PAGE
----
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In this week’s update:

  • Week four recap
  • Register for WSNA Lobby Day
  • Rest Break Bill update – email your legislators
  • Workplace Violence bill introduced
  • Advanced practice psychiatric nurses lobby in Olympia
  • Funding for school nurses

For more on WSNA’s 2019 Legislative Priorities click here.

Week four recap

Despite the snow earlier this week, things were busy in Olympia! Our Government Relations Team has been busy meeting with legislators and testifying on various bills being heard in Committee. On Wednesday, the Association of Advanced Practice Psychiatric Nurses were in Olympia to meet with their legislators – educating about their full practice authority and being prescribers and how they work in a variety of capacities in our communities. It was a full day and they had a warm reception from legislators who have mental and behavioral health as a top priority this session.

During Friday morning’s hearings, WSNA contract lobbyist, Amy Brackenbury joined public health officials, pediatricians, and others in testifying in support of a bill that would no longer let parents claim a “personal and philosophical exemption” to prevent their children from receiving the measles, mumps, and rubella vaccine. This bill is sponsored by Rep. Paul Harris (R-17th LD) from Vancouver, Washington – partially in response to the measles outbreak that has sickened more than 50 people in Vancouver. You can watch this morning’s press conference about this legislation here.

Register for WSNA Lobby Day

Nurses who show up in Olympia make a difference - and can inspire legislators to support critical issues like uninterrupted meal and rest breaks! Please join us in Olympia on February 28 for WSNA Lobby Day. You will also receive 2.75 CNE contact hours for your participation.

More information and Lobby Day registration links are here.

Rest Breaks Bill update

Next week, our rest breaks bills will have hearings in the House Appropriations Committee and the Senate Ways & Means Committee (SB 5190 / HB 1155. Your legislators need to hear from you on this issue – please click here to email them!

In an effort to derail the success of this legislation, the Hospital Association has introduced an “alternative” that would undermine worker and patient safety. SB 5344 adds language about rest breaks into an existing law, but this language simply maintains the status quo. Other language in this bill rolls back worker protections that exist under current law and sets a max working week for nurses at 60 hours! Tell legislators to protect patient safety and oppose SB 5344 and nurses working to exhaustion while they care for us and to support HB 1155 and SB 5190.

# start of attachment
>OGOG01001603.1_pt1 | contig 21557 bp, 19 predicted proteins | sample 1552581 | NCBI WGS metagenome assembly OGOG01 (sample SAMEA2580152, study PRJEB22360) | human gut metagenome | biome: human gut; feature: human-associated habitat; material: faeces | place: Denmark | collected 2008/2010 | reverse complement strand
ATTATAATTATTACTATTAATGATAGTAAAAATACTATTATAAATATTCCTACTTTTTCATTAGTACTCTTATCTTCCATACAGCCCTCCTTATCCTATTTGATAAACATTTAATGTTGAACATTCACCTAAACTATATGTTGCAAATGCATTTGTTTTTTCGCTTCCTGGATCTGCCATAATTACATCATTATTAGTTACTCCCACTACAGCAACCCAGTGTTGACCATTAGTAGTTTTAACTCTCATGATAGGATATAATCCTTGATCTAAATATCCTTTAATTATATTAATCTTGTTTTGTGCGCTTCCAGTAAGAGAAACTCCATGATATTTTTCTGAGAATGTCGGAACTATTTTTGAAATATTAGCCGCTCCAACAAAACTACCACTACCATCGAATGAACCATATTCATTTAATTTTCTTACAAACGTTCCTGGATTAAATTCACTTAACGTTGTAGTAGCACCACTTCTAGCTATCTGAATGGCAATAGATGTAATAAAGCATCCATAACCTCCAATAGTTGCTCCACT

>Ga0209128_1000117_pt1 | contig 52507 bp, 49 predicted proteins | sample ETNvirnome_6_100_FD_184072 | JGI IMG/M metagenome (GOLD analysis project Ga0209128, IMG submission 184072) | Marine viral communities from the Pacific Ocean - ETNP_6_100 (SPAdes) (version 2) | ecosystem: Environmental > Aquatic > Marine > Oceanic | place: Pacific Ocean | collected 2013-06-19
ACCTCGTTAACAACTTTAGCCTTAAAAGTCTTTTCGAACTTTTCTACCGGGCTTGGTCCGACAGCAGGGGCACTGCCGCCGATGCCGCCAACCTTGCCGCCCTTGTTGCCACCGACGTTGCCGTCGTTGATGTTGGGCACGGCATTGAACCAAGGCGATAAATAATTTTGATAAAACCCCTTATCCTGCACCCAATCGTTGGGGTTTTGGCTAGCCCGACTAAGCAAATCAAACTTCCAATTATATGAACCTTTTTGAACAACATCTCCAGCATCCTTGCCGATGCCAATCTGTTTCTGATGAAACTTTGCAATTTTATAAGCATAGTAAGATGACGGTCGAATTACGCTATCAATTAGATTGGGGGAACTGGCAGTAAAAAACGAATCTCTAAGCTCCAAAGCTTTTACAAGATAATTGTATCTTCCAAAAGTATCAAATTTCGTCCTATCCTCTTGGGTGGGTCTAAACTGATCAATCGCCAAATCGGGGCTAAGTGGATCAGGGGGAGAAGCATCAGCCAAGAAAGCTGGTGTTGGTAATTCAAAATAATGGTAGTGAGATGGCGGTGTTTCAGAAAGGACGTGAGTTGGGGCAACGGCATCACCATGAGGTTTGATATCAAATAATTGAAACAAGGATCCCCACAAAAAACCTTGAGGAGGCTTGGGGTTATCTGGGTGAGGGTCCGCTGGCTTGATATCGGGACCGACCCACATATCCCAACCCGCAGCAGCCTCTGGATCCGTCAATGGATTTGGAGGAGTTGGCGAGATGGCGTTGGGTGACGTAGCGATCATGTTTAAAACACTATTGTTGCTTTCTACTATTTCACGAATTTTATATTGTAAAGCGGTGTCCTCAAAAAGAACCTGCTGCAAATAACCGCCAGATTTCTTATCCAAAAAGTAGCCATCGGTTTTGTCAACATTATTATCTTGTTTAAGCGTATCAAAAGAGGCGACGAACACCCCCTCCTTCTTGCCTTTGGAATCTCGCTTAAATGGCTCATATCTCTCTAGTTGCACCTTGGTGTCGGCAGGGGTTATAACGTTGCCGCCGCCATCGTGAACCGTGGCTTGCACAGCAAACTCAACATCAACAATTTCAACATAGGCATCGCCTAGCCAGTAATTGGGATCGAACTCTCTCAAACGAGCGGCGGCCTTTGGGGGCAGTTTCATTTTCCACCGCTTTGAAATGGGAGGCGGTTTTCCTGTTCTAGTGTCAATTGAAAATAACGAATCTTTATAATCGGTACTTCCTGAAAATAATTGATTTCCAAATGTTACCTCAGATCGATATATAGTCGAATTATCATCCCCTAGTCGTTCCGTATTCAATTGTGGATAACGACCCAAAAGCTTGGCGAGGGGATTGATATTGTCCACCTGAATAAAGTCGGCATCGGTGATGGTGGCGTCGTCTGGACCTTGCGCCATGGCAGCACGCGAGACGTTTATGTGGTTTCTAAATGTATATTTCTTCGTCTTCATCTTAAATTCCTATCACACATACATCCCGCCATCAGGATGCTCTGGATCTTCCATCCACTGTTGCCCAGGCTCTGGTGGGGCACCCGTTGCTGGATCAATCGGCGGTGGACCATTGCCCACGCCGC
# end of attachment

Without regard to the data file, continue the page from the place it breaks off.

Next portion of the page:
Workplace Violence bill introduced

When nurses showed up at WSNA’s Nurses Speak events this fall, your stories of workplace violence were shocking to legislators and candidates – most had no idea that nurses and other health care workers are nearly five times more likely to be assaulted than the rest of the American workforce.

This week, HB 1931 was introduced in the House with bipartisan support. This bill updates the definition of workplace violence, requires health care facilities to update their workplace violence prevention plans every three years and outlines what needs to be included in those plans, and provides specificity around what elements must be included in workplace violence prevention trainings.

We expect a companion bill to be introduced in the Senate next week.

Advanced practice psychiatric nurses lobby in Olympia

A small, but mighty, group of psychiatric ARNPs joined us in Olympia on Wednesday for the Association of Advanced Practice Psychiatric Nurses Lobby Day to learn about the legislative process and to educate their lawmakers on the education and role of psychiatric nurse practitioners. Legislators and their aides appreciated the opportunity to speak with these mental and behavioral health professionals – to both understand their role as community providers and to engage them as a resource on behavioral health issues.


Funding for school nurses

WSNA testified in the Senate Early Learning & K-12 Education Committee this morning on a bill that would update the prototypical school model to provide additional school nurses if funded in the state budget. WSNA encouraged legislators to make this policy change, and to remember that school nurses in small, rural school districts are funded through the School Nurse Corps – so this policy update would only help larger school districts and the School Nurse Corps needs additional funding as well.

Please look for regular email updates on legislative action as the legislative session gets underway – we look forward to your participation in the process!